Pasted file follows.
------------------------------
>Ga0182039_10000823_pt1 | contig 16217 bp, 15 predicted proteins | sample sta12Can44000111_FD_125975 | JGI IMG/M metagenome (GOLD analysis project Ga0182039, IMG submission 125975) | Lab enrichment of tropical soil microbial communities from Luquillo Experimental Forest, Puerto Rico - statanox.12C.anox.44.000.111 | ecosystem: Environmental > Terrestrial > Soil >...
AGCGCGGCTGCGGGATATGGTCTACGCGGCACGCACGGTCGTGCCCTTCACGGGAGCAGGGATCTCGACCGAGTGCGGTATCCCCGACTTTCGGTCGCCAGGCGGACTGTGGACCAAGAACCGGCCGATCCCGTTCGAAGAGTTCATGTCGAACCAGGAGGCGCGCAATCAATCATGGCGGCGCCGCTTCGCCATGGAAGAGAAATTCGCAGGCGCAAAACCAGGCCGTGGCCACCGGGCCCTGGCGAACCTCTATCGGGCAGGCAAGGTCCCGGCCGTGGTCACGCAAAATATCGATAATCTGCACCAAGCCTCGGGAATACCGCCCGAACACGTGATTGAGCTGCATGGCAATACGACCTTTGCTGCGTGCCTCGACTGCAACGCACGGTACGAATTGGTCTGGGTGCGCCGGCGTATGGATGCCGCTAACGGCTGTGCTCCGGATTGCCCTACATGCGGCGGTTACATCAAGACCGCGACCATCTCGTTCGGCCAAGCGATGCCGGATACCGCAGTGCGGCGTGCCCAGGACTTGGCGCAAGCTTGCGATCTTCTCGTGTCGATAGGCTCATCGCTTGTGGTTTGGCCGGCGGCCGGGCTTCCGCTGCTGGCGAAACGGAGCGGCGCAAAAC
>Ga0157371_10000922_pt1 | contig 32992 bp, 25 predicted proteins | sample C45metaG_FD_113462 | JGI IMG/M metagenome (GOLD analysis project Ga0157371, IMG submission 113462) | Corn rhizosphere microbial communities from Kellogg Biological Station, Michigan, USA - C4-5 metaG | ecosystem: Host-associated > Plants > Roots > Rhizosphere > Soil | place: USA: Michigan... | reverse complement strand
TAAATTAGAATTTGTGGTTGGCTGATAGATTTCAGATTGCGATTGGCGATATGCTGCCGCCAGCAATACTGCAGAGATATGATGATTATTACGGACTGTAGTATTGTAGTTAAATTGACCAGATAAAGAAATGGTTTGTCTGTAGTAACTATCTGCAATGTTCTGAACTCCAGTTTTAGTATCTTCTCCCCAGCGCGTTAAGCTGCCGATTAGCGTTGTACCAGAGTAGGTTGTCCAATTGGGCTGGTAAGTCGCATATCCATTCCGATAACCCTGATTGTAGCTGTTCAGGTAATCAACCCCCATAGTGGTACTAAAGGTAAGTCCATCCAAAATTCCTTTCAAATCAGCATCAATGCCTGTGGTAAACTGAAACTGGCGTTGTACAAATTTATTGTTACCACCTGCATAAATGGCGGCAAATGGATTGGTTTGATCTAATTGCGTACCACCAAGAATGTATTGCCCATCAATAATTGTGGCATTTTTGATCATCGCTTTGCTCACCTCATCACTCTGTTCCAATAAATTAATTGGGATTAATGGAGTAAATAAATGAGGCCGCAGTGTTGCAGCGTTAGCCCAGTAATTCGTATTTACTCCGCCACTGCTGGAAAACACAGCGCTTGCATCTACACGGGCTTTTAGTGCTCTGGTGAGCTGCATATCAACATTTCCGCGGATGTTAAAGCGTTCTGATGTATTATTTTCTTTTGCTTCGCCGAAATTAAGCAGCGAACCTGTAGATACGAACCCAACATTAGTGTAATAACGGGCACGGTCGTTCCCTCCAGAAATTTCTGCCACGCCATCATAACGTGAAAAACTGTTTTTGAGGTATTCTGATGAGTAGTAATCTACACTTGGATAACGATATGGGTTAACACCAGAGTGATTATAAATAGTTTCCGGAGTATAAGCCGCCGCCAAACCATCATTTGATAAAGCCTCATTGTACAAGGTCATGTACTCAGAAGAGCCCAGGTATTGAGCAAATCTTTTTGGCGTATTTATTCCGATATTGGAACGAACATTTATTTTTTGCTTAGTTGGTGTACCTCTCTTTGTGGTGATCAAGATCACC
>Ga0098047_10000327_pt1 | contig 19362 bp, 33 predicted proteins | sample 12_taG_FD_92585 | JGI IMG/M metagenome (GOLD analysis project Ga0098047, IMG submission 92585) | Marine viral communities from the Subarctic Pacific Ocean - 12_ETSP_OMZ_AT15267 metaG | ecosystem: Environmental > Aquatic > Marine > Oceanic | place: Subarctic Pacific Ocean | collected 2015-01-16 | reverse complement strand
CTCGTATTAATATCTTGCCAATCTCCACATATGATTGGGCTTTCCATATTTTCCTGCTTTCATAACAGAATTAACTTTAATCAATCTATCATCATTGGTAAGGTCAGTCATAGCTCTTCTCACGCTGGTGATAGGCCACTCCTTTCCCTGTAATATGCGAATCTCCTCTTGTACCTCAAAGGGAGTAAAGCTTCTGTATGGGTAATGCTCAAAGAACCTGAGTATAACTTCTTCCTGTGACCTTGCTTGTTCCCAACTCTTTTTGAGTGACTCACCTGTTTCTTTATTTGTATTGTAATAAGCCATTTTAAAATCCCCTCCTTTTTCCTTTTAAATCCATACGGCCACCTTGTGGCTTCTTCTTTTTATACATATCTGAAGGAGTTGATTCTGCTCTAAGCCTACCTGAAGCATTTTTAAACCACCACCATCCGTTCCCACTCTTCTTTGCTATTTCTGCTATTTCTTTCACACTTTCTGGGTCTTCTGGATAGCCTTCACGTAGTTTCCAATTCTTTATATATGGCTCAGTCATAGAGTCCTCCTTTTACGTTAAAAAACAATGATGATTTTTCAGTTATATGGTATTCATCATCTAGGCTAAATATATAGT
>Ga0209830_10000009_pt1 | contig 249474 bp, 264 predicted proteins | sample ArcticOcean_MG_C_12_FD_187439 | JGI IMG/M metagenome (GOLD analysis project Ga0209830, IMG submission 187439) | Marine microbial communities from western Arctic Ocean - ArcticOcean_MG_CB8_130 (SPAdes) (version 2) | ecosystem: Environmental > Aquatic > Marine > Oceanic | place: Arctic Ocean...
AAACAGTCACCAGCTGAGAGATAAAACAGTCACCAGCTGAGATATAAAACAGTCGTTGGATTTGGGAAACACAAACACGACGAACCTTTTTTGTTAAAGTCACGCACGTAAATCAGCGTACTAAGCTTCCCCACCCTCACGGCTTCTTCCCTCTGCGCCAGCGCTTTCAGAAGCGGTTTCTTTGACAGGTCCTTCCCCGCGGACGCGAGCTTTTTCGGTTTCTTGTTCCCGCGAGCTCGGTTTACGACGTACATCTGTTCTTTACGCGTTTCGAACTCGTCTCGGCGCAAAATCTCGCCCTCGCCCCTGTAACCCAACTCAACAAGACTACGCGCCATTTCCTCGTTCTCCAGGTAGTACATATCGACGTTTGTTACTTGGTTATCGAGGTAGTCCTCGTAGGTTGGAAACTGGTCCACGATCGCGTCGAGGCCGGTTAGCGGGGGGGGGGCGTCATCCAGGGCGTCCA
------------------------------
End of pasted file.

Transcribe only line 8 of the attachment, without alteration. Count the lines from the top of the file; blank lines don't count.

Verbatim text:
AAACAGTCACCAGCTGAGAGATAAAACAGTCACCAGCTGAGATATAAAACAGTCGTTGGATTTGGGAAACACAAACACGACGAACCTTTTTTGTTAAAGTCACGCACGTAAATCAGCGTACTAAGCTTCCCCACCCTCACGGCTTCTTCCCTCTGCGCCAGCGCTTTCAGAAGCGGTTTCTTTGACAGGTCCTTCCCCGCGGACGCGAGCTTTTTCGGTTTCTTGTTCCCGCGAGCTCGGTTTACGACGTACATCTGTTCTTTACGCGTTTCGAACTCGTCTCGGCGCAAAATCTCGCCCTCGCCCCTGTAACCCAACTCAACAAGACTACGCGCCATTTCCTCGTTCTCCAGGTAGTACATATCGACGTTTGTTACTTGGTTATCGAGGTAGTCCTCGTAGGTTGGAAACTGGTCCACGATCGCGTCGAGGCCGGTTAGCGGGGGGGGGGCGTCATCCAGGGCGTCCA